Happy Birthday, Armistead
Yes, today is the birthday of Armistead Maupin (shown here left, with his husband Christopher Turner), author of the Tales of the City books, The Night Listener, and my favorite Maybe the Moon. Many happy returns of the day!
I've always been proud of the fact that I've been openly gay longer than just about anybody writing today [...] but I never intended for that declaration to mean that I was narrowing my focus in any way, or joining a niche [...] now publishing has decided there's money in this, or at least a market [...] now a formalised thing has sprung up which I think is extremely detrimental to anybody beginning to write today. [...] It's possible to write a novel now which has gay themes, which has any truth you want to speak, that can be sold to a mainstream publisher and sold in a mainstream bookstore, so the notion of people who've narrowed their focus to only write books for a gay audience for gay people about gay people is stifling to me; in some ways, it's another form of the closet, as far as I'm concerned. I think Jerry Falwell must be very happy with those little cubby-holes at the back of book stores that say 'gay and lesbian' - it's a warning sign, they can keep their kids away from that section. I'd like people to stumble on my works in the literature section of Barnes and Noble and have their lives changed because of it.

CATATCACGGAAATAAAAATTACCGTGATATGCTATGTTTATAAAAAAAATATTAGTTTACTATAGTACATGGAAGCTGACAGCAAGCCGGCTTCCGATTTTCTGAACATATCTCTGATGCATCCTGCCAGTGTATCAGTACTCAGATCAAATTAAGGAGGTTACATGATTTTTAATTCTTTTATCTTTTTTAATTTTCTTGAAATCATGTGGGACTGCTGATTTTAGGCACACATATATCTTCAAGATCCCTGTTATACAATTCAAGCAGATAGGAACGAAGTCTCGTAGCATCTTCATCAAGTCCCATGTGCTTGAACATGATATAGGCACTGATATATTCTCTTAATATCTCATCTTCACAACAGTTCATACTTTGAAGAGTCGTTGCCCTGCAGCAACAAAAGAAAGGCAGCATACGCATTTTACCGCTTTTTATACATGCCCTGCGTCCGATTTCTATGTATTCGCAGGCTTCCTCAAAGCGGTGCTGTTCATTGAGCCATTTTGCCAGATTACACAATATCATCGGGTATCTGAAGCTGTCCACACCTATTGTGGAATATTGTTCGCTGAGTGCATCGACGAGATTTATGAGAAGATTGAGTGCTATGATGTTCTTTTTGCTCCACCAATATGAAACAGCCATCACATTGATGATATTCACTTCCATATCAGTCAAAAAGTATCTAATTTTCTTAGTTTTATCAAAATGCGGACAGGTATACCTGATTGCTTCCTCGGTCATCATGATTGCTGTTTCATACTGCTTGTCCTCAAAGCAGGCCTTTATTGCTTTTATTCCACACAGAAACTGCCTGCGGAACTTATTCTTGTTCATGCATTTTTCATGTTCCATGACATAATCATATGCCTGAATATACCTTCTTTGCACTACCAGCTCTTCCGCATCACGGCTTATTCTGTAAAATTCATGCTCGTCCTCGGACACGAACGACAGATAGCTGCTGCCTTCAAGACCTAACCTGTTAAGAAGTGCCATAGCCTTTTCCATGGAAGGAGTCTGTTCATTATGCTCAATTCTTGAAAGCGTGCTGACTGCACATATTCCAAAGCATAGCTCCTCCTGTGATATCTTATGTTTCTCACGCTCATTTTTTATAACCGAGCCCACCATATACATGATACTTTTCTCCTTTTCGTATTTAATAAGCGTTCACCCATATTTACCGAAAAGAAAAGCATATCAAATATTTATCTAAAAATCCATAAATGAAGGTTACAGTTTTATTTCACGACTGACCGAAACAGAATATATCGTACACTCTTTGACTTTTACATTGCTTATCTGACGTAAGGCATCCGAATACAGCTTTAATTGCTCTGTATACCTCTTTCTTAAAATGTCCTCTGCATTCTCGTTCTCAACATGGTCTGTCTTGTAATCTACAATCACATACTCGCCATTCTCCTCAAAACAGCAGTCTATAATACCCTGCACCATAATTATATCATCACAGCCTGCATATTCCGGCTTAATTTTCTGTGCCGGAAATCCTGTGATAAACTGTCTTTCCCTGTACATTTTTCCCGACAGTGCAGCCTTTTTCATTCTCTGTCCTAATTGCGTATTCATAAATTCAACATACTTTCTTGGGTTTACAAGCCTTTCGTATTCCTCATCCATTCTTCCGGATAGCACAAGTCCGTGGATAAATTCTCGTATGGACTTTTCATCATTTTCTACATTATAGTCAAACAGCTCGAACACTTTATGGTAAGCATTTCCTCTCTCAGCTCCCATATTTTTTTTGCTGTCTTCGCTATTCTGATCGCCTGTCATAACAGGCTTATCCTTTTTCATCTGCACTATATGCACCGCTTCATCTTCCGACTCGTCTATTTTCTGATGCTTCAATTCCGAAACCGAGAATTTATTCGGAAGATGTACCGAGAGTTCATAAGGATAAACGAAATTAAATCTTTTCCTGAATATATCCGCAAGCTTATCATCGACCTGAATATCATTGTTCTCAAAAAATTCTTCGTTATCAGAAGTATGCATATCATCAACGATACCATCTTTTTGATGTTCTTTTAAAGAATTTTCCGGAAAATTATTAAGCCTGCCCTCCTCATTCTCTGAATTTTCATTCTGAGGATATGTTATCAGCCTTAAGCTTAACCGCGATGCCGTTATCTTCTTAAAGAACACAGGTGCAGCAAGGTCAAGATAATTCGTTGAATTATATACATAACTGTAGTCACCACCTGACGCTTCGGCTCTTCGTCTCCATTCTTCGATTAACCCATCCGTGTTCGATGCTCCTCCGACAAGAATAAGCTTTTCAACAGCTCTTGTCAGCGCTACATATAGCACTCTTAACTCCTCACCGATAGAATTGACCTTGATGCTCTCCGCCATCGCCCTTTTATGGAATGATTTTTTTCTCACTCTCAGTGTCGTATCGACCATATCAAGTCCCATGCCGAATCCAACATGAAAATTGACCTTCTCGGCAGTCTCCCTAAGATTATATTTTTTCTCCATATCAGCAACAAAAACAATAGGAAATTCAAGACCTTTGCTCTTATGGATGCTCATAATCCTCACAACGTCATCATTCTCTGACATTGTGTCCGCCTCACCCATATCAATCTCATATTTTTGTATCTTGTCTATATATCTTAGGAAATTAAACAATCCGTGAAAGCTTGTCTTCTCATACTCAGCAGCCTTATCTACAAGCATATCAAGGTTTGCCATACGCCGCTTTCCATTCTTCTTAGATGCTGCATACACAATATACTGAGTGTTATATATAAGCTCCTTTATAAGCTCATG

It's complicated. I don't want to feel any less queer, but I think for us to march along in a dutiful little herd called 'gay and lesbian literature' and have little seminars that we hold together is pointless at this point, it makes no sense to me at all. [...] I cringe when I get 'gay writer' each time. Why the modifier? I'm a writer. It's like calling Amy Tan a Chinese-American writer every time you mention her name, or Alice Walker a black writer. We're all discussing the human condition. Some of us have revolutionised writing by bringing in subject-matter that nobody's heard about before. But we don't want that to narrow the definition of who we are as an artist. [...] I don't mind being cross-shelved. I'm very proud of being in the gay and lesbian section, but I don't want to be told that I can't sit up in the front of the book store with the straight, white writers.